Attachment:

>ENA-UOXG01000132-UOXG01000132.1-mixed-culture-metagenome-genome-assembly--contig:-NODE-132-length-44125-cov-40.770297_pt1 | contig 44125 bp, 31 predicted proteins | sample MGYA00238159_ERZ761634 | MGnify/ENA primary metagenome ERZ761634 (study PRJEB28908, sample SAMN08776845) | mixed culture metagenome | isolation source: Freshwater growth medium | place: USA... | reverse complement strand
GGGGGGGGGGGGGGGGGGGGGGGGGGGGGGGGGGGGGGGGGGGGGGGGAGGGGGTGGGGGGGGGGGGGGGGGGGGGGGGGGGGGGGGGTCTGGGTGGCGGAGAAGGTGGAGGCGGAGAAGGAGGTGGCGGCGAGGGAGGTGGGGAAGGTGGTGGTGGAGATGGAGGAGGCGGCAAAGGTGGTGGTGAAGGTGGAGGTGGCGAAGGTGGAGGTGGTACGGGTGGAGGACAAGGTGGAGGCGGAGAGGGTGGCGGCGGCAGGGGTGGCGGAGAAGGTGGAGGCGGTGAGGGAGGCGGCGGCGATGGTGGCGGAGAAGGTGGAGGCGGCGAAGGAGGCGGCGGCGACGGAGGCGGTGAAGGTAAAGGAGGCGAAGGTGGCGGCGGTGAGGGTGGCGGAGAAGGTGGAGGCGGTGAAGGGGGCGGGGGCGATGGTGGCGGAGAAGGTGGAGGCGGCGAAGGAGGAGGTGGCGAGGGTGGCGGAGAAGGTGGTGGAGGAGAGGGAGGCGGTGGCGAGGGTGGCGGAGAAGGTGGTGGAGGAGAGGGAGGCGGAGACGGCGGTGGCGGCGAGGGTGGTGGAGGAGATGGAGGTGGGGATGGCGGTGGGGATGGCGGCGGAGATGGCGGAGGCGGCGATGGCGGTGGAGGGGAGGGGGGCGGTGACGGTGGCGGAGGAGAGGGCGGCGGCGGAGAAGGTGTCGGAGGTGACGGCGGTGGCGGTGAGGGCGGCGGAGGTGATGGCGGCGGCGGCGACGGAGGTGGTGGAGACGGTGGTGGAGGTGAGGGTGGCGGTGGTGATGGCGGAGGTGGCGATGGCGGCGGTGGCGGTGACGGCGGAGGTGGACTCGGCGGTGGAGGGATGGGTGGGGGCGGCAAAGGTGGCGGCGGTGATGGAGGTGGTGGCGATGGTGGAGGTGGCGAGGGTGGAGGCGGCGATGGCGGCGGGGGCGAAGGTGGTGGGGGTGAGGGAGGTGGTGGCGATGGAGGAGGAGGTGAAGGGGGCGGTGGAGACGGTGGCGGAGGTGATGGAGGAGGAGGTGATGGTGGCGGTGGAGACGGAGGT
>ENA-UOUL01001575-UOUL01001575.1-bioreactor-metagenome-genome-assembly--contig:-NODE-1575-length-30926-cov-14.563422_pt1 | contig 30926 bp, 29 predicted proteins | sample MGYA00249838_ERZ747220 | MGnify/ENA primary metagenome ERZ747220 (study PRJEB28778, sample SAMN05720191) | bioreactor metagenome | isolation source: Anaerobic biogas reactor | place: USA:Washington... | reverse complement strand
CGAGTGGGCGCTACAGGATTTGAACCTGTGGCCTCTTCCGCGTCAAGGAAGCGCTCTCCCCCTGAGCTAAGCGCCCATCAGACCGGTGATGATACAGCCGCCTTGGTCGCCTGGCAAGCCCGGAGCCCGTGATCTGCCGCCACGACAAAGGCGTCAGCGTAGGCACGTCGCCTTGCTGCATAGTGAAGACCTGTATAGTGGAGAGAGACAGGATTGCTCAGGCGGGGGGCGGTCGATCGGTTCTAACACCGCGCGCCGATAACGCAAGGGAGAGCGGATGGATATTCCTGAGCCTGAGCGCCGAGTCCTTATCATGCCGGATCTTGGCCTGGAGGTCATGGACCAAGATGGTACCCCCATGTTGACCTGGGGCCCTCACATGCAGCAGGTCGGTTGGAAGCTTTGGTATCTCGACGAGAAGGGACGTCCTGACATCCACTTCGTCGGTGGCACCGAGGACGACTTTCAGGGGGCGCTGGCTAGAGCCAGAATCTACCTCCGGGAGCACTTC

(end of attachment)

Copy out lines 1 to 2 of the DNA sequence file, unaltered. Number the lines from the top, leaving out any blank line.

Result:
>ENA-UOXG01000132-UOXG01000132.1-mixed-culture-metagenome-genome-assembly--contig:-NODE-132-length-44125-cov-40.770297_pt1 | contig 44125 bp, 31 predicted proteins | sample MGYA00238159_ERZ761634 | MGnify/ENA primary metagenome ERZ761634 (study PRJEB28908, sample SAMN08776845) | mixed culture metagenome | isolation source: Freshwater growth medium | place: USA... | reverse complement strand
GGGGGGGGGGGGGGGGGGGGGGGGGGGGGGGGGGGGGGGGGGGGGGGGAGGGGGTGGGGGGGGGGGGGGGGGGGGGGGGGGGGGGGGGTCTGGGTGGCGGAGAAGGTGGAGGCGGAGAAGGAGGTGGCGGCGAGGGAGGTGGGGAAGGTGGTGGTGGAGATGGAGGAGGCGGCAAAGGTGGTGGTGAAGGTGGAGGTGGCGAAGGTGGAGGTGGTACGGGTGGAGGACAAGGTGGAGGCGGAGAGGGTGGCGGCGGCAGGGGTGGCGGAGAAGGTGGAGGCGGTGAGGGAGGCGGCGGCGATGGTGGCGGAGAAGGTGGAGGCGGCGAAGGAGGCGGCGGCGACGGAGGCGGTGAAGGTAAAGGAGGCGAAGGTGGCGGCGGTGAGGGTGGCGGAGAAGGTGGAGGCGGTGAAGGGGGCGGGGGCGATGGTGGCGGAGAAGGTGGAGGCGGCGAAGGAGGAGGTGGCGAGGGTGGCGGAGAAGGTGGTGGAGGAGAGGGAGGCGGTGGCGAGGGTGGCGGAGAAGGTGGTGGAGGAGAGGGAGGCGGAGACGGCGGTGGCGGCGAGGGTGGTGGAGGAGATGGAGGTGGGGATGGCGGTGGGGATGGCGGCGGAGATGGCGGAGGCGGCGATGGCGGTGGAGGGGAGGGGGGCGGTGACGGTGGCGGAGGAGAGGGCGGCGGCGGAGAAGGTGTCGGAGGTGACGGCGGTGGCGGTGAGGGCGGCGGAGGTGATGGCGGCGGCGGCGACGGAGGTGGTGGAGACGGTGGTGGAGGTGAGGGTGGCGGTGGTGATGGCGGAGGTGGCGATGGCGGCGGTGGCGGTGACGGCGGAGGTGGACTCGGCGGTGGAGGGATGGGTGGGGGCGGCAAAGGTGGCGGCGGTGATGGAGGTGGTGGCGATGGTGGAGGTGGCGAGGGTGGAGGCGGCGATGGCGGCGGGGGCGAAGGTGGTGGGGGTGAGGGAGGTGGTGGCGATGGAGGAGGAGGTGAAGGGGGCGGTGGAGACGGTGGCGGAGGTGATGGAGGAGGAGGTGATGGTGGCGGTGGAGACGGAGGT